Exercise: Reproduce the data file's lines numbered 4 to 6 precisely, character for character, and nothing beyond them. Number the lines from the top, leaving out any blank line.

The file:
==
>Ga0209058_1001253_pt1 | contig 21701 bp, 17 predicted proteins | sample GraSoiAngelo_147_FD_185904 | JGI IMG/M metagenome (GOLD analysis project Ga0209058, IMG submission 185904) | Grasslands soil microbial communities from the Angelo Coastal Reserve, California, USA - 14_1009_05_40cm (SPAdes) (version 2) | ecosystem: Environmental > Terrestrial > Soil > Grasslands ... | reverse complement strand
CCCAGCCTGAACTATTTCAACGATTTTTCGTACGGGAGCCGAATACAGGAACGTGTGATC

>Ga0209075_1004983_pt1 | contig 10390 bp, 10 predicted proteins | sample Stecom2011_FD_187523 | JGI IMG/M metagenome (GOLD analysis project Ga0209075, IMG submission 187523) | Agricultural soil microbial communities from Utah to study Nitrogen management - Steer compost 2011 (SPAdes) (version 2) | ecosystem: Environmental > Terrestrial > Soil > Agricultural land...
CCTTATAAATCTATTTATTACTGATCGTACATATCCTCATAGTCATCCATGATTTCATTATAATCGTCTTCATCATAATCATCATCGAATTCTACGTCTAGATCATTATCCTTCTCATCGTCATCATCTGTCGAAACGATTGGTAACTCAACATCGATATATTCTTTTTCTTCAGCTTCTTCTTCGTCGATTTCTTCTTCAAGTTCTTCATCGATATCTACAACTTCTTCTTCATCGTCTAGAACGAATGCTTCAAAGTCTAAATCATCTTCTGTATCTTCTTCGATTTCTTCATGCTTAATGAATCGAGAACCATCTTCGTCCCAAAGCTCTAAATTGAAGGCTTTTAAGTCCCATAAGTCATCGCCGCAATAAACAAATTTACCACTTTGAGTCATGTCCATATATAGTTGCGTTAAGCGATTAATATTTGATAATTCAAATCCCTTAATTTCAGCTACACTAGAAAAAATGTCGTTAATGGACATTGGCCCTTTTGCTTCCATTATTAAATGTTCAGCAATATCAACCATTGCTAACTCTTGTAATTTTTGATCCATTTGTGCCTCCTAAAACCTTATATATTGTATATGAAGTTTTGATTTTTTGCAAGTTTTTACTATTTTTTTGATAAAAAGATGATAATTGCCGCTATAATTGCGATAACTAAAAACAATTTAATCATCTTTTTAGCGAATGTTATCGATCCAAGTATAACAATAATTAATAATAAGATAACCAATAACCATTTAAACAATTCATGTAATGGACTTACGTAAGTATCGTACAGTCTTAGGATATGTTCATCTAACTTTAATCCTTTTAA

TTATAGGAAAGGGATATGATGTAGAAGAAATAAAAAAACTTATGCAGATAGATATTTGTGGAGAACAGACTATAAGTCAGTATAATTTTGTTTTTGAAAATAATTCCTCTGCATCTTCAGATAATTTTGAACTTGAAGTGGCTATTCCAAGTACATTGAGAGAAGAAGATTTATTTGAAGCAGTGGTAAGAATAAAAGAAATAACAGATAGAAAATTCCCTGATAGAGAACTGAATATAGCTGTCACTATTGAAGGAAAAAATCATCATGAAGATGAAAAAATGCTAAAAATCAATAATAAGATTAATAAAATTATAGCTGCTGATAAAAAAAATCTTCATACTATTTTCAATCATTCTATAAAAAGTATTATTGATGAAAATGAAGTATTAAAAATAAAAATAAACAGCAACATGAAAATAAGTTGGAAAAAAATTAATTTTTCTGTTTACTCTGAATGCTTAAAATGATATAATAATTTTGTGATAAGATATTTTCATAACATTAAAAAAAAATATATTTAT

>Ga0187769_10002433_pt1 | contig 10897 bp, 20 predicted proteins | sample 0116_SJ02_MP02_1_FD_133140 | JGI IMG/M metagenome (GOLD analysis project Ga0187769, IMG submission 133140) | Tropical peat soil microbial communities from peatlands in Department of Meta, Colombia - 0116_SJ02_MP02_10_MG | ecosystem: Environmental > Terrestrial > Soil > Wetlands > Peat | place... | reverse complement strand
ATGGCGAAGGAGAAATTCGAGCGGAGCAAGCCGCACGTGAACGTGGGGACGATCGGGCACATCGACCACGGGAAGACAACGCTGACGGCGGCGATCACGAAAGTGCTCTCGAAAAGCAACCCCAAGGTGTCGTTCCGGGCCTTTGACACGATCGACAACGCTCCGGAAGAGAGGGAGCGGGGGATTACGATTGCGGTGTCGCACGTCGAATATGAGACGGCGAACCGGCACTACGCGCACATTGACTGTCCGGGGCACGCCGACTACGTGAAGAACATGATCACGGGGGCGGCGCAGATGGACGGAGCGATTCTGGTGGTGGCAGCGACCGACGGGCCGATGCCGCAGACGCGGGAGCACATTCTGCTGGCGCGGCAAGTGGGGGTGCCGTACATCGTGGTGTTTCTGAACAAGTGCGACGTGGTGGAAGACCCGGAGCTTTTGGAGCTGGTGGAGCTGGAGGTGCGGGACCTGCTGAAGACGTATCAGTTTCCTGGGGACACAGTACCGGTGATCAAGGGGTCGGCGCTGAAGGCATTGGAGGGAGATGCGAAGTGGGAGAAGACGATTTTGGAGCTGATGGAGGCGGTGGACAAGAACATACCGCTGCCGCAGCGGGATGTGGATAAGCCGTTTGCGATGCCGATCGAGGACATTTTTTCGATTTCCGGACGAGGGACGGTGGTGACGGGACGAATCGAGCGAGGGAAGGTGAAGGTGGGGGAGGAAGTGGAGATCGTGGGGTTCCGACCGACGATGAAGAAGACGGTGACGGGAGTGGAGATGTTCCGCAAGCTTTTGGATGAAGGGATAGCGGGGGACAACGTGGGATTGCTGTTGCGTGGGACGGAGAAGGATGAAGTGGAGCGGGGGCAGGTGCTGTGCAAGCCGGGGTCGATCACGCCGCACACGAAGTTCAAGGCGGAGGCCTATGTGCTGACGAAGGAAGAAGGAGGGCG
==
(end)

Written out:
CCTTATAAATCTATTTATTACTGATCGTACATATCCTCATAGTCATCCATGATTTCATTATAATCGTCTTCATCATAATCATCATCGAATTCTACGTCTAGATCATTATCCTTCTCATCGTCATCATCTGTCGAAACGATTGGTAACTCAACATCGATATATTCTTTTTCTTCAGCTTCTTCTTCGTCGATTTCTTCTTCAAGTTCTTCATCGATATCTACAACTTCTTCTTCATCGTCTAGAACGAATGCTTCAAAGTCTAAATCATCTTCTGTATCTTCTTCGATTTCTTCATGCTTAATGAATCGAGAACCATCTTCGTCCCAAAGCTCTAAATTGAAGGCTTTTAAGTCCCATAAGTCATCGCCGCAATAAACAAATTTACCACTTTGAGTCATGTCCATATATAGTTGCGTTAAGCGATTAATATTTGATAATTCAAATCCCTTAATTTCAGCTACACTAGAAAAAATGTCGTTAATGGACATTGGCCCTTTTGCTTCCATTATTAAATGTTCAGCAATATCAACCATTGCTAACTCTTGTAATTTTTGATCCATTTGTGCCTCCTAAAACCTTATATATTGTATATGAAGTTTTGATTTTTTGCAAGTTTTTACTATTTTTTTGATAAAAAGATGATAATTGCCGCTATAATTGCGATAACTAAAAACAATTTAATCATCTTTTTAGCGAATGTTATCGATCCAAGTATAACAATAATTAATAATAAGATAACCAATAACCATTTAAACAATTCATGTAATGGACTTACGTAAGTATCGTACAGTCTTAGGATATGTTCATCTAACTTTAATCCTTTTAA

TTATAGGAAAGGGATATGATGTAGAAGAAATAAAAAAACTTATGCAGATAGATATTTGTGGAGAACAGACTATAAGTCAGTATAATTTTGTTTTTGAAAATAATTCCTCTGCATCTTCAGATAATTTTGAACTTGAAGTGGCTATTCCAAGTACATTGAGAGAAGAAGATTTATTTGAAGCAGTGGTAAGAATAAAAGAAATAACAGATAGAAAATTCCCTGATAGAGAACTGAATATAGCTGTCACTATTGAAGGAAAAAATCATCATGAAGATGAAAAAATGCTAAAAATCAATAATAAGATTAATAAAATTATAGCTGCTGATAAAAAAAATCTTCATACTATTTTCAATCATTCTATAAAAAGTATTATTGATGAAAATGAAGTATTAAAAATAAAAATAAACAGCAACATGAAAATAAGTTGGAAAAAAATTAATTTTTCTGTTTACTCTGAATGCTTAAAATGATATAATAATTTTGTGATAAGATATTTTCATAACATTAAAAAAAAATATATTTAT

>Ga0187769_10002433_pt1 | contig 10897 bp, 20 predicted proteins | sample 0116_SJ02_MP02_1_FD_133140 | JGI IMG/M metagenome (GOLD analysis project Ga0187769, IMG submission 133140) | Tropical peat soil microbial communities from peatlands in Department of Meta, Colombia - 0116_SJ02_MP02_10_MG | ecosystem: Environmental > Terrestrial > Soil > Wetlands > Peat | place... | reverse complement strand